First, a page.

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Conditions Affecting Forensic Scientists’ Workplace Productivity and Occupational Stress

An NIJ-funded project provides a better understanding of the work stress and job satisfaction of individuals engaged in handling and collecting evidence.
Date Published
April 3, 2018

Meeting the increasing demand for analysis of physical evidence from crimes poses a challenge for U.S. crime laboratories. Faced with financial constraints that reduce the potential to hire and train personnel and purchase new equipment, laboratories find it extremely difficult to increase evidence analysis and reduce evidence backlogs. These difficulties affect the timely investigation of crimes, but they also affect the forensic scientists working to meet the demand for evidence analysis.

Little research has explored the sources of stress within the forensic science field and their influence on employee productivity. Occupational stress is an important factor influencing employee productivity and job satisfaction. Studies of criminal justice professionals in law enforcement and correctional agencies indicate that individuals who report high levels of work stress have generally poor work performance, are less productive, and report negative physical and emotional symptoms due to their experiences. High stress also corresponds to low levels of job satisfaction, which reduce employees’ organizational commitment and influence their attitude toward their position as a whole.

To shed light on the experiences of forensic scientists, researchers from Michigan State University, with support from NIJ, surveyed 899 forensic scientists working in public and private laboratories at the federal, state, and local levels across the United States. The survey results provided a better understanding of the work stress and job satisfaction of individuals engaged in handling and collecting evidence.

Work Stress and Job Satisfaction

Approximately 60 percent of scientists surveyed reported that they were emotionally drained by their work. In addition, 57.1 percent felt frustrated by their jobs, and more than 60 percent indicated they were under a lot of pressure and were tense or uptight at work. This amount of reported work stress is in keeping with research on various criminal justice system professionals.

Even with this reported stress, 85.6 percent of surveyed scientists reported being either somewhat satisfied or very satisfied with their jobs, and 64.1 percent would take the same job again without hesitation. Also, about half said that they would keep their current jobs regardless of other occupational opportunities or would strongly recommend their jobs to a good friend.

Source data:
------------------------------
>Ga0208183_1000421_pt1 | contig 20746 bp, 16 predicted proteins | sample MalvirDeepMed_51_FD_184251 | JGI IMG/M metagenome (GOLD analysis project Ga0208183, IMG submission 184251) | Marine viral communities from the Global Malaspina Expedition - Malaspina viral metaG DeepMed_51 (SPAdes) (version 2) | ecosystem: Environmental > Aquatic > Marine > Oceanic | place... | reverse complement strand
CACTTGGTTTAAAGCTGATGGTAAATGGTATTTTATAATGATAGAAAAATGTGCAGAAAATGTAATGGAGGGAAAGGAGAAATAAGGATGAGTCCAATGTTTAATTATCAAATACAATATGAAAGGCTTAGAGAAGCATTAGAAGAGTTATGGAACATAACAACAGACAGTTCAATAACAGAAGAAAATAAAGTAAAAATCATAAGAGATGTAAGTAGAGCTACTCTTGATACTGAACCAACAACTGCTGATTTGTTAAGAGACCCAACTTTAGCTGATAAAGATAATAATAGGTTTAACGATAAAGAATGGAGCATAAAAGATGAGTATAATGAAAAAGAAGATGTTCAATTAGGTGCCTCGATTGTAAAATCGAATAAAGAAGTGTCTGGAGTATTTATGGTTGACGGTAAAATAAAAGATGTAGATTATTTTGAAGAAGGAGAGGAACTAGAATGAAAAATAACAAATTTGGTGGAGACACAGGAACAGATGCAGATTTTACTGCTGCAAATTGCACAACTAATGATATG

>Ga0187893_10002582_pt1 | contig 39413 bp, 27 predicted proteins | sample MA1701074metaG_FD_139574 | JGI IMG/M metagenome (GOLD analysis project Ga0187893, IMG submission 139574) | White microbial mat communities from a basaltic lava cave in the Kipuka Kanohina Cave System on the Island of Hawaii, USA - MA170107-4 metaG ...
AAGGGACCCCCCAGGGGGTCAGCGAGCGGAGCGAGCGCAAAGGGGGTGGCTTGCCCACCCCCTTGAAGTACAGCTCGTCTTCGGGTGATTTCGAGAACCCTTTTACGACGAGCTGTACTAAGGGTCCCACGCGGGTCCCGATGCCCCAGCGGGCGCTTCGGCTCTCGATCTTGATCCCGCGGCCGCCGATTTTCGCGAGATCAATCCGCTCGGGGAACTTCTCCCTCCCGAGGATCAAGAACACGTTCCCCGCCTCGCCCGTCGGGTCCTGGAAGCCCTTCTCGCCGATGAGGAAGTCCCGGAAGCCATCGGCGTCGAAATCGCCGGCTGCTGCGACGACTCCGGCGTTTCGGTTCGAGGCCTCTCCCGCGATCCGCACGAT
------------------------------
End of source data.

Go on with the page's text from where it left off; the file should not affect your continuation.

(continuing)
Sources of Work Stress and Coping Mechanisms

When examining the sources of forensic scientists’ work stress, the researchers found that although scientists felt respected by their prosecutors and judicial colleagues, more than half felt pressured by police or prosecutors to rush to produce scientific results. Most of the scientists felt that prosecutors did not understand why analyzing evidence takes time or that scientists work hard on a case even if they do not find evidence to support the charges brought against a defendant.

Although the majority of scientists felt they worked with supportive supervisors and colleagues, 53.3 percent believed their agency was inconsistent in applying new rules and policies, and about 50 percent at least slightly agreed that they received assignments without the manpower to complete them.
In addition, almost 80 percent of scientists reported that unfavorable work environment conditions, such as noise or temperature, decreased their productivity. Some respondents also reported psychological symptoms related to stress or trauma as a result of their work, including nightmares, irritability, feelings of alertness, and difficulty sleeping.

Forensic scientists most commonly used positive coping mechanisms, such as finding an activity to take their mind off things or talking with friends or a spouse, to address work-related stress. Few reported using medication or smoking to cope, but 44.4 percent said they would at least sometimes have a drink, and less than 10 percent reported seeking professional help from counselors or therapists.


After reviewing the survey data, the researchers made several recommendations for laboratory managers to support forensic scientists and improve productivity and job satisfaction, including the following:

  • Establish flexible scheduling policies and equitably distributed overtime.
  • Use clear staffing plans that reduce redundant positions and define accepted practices and procedures for all phases of evidence handling, analysis, and report creation.
  • Institute policies that promote open communication between scientists and management, and set clear expectations for employee performance.
  • Establish policies that promote scientists’ well-being within their physical work environments, awareness of signs of physical and emotional stress, and use of available mental health services.

Understanding the occupational experiences of forensic scientists and other professionals working within the criminal justice system is critical to ensuring the safety, health, and wellness of those committed to preventing and investigating crime and improving public safety. This study on the experiences of forensic scientists adds to the foundation for NIJ’s recent strategic research plan on safety, health, and wellness.

About This Article

The work described in the article was supported by NIJ grant number 2011-DN-BX-0006, awarded to Michigan State University.

This article is based on the grant report “Examination of the Conditions Affecting Forensic Scientists’ Workplace Productivity and Occupational Stress,” (pdf, 103 pages).

Date Published: April 3, 2018